The danger of alcohol

Alcohol affects different people in different ways, and for some that may be trouble. Some individuals, for example, are more prone to suffer from the effects of alcohol compared to others who drink the same amount. However, the danger of using alcohol cannot be emphasized enough. The devastating effect of alcoholism on families and society is well documented and recognized.

Alcohol use is also often discouraged in pregnant women, older people, individuals who have heart diseases and hypertension and those who are taking certain medications. Alcohol, like drugs, not only produces physical dependence, it also promotes neurochemical conditioning, where an individual develops a tolerance to the substance, encouraging him to use alcohol in increasing amounts. Alcohol can also change an individual’s perception in its true benefits, allowing a person to think that alcohol is needed in order for them to function socially and emotionally.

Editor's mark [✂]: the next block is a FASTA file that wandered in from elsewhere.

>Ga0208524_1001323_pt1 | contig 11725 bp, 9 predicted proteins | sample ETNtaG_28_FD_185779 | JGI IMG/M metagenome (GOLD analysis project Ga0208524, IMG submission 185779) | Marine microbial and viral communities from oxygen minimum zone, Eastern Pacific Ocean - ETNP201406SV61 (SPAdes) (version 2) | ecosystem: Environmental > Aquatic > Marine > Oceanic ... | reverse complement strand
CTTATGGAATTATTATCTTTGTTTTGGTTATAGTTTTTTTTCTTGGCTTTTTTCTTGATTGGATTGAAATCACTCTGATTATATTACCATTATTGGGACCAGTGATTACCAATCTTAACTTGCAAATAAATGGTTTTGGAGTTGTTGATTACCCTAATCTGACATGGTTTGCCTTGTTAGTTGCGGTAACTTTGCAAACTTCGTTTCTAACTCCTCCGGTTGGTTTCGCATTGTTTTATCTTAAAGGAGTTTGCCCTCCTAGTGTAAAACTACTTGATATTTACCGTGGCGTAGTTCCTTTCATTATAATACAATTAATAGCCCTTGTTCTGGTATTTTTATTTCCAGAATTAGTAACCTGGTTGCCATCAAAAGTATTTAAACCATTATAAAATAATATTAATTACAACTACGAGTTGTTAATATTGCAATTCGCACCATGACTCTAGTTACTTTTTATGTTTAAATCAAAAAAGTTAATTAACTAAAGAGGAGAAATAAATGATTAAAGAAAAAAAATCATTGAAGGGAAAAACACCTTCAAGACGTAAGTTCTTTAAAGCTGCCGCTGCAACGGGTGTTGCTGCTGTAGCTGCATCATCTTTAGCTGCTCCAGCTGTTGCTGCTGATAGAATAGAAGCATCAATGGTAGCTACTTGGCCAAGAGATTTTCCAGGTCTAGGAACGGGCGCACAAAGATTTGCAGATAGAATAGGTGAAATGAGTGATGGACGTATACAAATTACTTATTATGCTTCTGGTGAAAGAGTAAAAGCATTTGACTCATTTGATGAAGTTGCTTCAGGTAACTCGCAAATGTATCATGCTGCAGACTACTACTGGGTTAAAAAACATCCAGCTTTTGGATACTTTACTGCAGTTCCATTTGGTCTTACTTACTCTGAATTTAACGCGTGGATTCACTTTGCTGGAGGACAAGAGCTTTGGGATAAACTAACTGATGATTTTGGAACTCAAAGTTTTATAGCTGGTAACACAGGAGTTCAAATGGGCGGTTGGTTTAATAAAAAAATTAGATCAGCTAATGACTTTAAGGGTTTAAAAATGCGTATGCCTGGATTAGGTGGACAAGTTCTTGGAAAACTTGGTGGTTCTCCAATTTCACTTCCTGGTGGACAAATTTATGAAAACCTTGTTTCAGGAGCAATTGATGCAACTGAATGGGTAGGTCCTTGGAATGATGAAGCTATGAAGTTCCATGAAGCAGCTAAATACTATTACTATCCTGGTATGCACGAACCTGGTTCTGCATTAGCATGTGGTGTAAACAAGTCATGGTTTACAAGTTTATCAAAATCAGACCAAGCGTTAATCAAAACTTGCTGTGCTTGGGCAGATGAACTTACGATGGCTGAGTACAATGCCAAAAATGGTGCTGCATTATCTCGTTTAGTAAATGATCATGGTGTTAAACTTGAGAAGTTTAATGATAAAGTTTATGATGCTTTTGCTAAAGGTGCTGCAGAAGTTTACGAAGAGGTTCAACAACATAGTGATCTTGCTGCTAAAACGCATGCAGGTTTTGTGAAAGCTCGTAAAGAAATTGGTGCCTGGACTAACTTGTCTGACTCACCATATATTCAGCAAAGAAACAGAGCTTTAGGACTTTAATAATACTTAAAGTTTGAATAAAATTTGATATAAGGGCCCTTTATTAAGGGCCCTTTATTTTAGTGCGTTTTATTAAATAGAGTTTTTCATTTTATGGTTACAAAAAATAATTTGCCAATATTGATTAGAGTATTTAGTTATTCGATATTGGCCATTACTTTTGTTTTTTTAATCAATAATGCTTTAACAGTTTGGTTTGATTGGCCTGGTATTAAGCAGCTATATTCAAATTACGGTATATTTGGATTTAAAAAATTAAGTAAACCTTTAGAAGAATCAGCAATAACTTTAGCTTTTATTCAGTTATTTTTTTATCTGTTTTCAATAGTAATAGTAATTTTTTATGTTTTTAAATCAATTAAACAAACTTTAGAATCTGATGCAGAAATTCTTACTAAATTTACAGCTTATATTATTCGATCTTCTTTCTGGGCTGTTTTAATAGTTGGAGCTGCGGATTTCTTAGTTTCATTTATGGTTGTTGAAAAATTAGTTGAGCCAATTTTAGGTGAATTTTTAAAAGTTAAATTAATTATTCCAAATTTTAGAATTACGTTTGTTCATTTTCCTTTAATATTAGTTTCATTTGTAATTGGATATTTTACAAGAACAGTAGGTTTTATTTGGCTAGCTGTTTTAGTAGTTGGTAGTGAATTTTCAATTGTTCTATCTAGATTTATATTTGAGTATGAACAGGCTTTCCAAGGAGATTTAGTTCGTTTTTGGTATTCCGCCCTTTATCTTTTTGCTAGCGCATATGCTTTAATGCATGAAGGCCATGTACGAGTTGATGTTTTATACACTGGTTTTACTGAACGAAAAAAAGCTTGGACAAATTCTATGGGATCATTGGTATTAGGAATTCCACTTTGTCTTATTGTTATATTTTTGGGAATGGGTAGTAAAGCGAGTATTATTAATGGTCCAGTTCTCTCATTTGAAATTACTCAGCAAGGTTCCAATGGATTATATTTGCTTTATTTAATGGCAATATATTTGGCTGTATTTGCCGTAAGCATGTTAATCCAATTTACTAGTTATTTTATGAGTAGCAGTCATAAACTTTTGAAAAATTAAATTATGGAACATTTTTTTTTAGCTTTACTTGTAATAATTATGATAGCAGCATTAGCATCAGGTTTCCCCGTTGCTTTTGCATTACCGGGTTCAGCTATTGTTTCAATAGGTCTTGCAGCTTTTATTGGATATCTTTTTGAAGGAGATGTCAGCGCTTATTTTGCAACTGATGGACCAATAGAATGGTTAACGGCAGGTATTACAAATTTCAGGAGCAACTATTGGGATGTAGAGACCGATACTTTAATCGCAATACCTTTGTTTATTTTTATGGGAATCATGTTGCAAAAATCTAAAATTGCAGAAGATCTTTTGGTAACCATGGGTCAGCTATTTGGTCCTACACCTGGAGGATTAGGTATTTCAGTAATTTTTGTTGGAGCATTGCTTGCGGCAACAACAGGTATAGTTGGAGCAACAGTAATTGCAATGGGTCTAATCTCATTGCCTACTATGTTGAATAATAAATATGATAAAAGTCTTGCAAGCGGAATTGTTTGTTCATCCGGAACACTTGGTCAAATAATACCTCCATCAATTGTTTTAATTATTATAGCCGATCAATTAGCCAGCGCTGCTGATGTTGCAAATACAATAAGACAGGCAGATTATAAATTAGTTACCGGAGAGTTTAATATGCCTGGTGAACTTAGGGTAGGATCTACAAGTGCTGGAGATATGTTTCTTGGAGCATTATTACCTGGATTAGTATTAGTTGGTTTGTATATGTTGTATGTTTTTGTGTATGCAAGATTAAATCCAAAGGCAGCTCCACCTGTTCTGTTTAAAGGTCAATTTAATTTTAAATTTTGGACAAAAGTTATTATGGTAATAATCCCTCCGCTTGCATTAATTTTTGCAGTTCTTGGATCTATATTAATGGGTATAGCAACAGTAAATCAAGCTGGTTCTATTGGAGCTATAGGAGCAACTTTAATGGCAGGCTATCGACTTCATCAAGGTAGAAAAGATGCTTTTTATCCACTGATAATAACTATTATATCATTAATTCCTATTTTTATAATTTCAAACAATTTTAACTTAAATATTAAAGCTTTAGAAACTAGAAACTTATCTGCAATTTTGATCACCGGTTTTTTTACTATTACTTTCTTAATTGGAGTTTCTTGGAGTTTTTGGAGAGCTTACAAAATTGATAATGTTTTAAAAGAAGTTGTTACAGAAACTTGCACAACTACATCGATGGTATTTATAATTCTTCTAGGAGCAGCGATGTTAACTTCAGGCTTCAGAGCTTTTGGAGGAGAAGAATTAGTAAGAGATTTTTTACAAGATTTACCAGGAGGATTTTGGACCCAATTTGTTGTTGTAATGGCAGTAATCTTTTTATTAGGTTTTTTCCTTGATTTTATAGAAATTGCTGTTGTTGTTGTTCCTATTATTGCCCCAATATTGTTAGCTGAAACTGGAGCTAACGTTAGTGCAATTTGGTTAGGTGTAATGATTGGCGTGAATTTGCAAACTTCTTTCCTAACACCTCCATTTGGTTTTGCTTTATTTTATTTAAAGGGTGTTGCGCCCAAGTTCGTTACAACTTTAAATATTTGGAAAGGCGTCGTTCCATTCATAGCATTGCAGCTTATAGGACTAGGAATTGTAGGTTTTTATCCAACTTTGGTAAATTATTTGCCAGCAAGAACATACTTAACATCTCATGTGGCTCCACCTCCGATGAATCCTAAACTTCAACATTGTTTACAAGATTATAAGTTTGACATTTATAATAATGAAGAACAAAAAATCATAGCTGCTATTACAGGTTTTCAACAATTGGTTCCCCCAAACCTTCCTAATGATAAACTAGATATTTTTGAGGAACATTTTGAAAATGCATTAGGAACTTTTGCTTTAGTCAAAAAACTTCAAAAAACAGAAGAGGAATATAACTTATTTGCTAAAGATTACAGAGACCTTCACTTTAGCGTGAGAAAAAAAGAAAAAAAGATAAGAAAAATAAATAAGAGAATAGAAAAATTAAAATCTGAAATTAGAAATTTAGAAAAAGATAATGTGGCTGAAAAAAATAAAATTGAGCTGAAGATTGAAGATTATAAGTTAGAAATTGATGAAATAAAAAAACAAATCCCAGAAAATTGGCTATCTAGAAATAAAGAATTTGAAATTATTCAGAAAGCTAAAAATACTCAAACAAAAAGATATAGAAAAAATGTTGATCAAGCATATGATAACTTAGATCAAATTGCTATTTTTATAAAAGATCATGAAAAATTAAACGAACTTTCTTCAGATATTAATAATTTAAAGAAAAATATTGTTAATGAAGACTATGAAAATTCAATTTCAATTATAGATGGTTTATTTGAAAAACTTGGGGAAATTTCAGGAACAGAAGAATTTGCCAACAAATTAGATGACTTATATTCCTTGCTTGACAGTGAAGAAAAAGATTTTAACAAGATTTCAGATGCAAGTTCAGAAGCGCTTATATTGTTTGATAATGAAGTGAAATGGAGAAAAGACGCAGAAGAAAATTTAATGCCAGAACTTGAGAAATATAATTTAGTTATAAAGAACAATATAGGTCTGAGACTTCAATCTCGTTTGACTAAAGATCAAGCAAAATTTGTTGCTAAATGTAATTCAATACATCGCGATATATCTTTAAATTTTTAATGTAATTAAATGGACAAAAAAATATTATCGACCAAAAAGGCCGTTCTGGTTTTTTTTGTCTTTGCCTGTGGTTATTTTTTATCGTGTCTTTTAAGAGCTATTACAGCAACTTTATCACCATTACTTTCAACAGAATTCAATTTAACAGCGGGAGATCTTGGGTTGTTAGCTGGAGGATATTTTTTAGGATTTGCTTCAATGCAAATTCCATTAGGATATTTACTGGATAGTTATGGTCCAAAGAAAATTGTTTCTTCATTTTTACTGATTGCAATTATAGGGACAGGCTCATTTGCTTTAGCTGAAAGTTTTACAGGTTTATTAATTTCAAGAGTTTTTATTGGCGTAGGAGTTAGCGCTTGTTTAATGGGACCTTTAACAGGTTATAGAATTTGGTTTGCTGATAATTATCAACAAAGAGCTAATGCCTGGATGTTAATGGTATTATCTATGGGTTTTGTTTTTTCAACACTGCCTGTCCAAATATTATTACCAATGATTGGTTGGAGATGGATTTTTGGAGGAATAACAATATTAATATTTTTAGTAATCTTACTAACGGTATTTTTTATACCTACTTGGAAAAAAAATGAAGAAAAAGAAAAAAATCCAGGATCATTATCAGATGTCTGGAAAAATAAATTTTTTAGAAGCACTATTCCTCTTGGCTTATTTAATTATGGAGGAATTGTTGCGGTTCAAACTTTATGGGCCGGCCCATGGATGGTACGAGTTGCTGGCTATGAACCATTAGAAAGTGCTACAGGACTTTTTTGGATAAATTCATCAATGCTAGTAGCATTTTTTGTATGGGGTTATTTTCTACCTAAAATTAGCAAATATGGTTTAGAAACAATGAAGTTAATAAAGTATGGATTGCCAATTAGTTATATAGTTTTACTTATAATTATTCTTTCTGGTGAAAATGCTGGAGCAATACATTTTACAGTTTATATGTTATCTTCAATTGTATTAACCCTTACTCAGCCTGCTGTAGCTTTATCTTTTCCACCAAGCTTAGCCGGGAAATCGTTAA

Getting help for alcohol addiction or abuse

Once the problem with alcohol addiction or abuse is acknowledged and accepted, the road to recovery may begin. There are plenty of local and national treatment centers and resources that may be tapped for help, either as a source of information or as a means for rehabilitation.

There are several approaches to the treatment of alcoholism, depending on how it is viewed. However, most treatments tend to focus on encouraging people to stop alcohol intake. It is often supplemented by social networking and group supports, along with life training, to effectively help alcoholics from using alcohol again.

Since alcohol, like drugs, often involves a combination of factors that lead to misuse and addiction, these factors are often considered first before a course of treatment is prescribed. It is often more effective in helping in alcohol treatment and in preventing future relapses.

http://www.stopdrinkingadvice.org/guide/

Permalink • Print • Comment

August 13, 2007

Stress and Alcohol

Stress can be seen from two perspectives. There is the subjective feeling of the individual that is experiencing the stress and the underlying physiological and psychological changes that are going on inside that persons body. From a subjective perspective consuming alcohol is often seen as a way to reduce stress but some studies have shown that the stress responses in the body are in fact increased when alcohol is taken. This article will discuss stress and the affect that alcohol has on the body.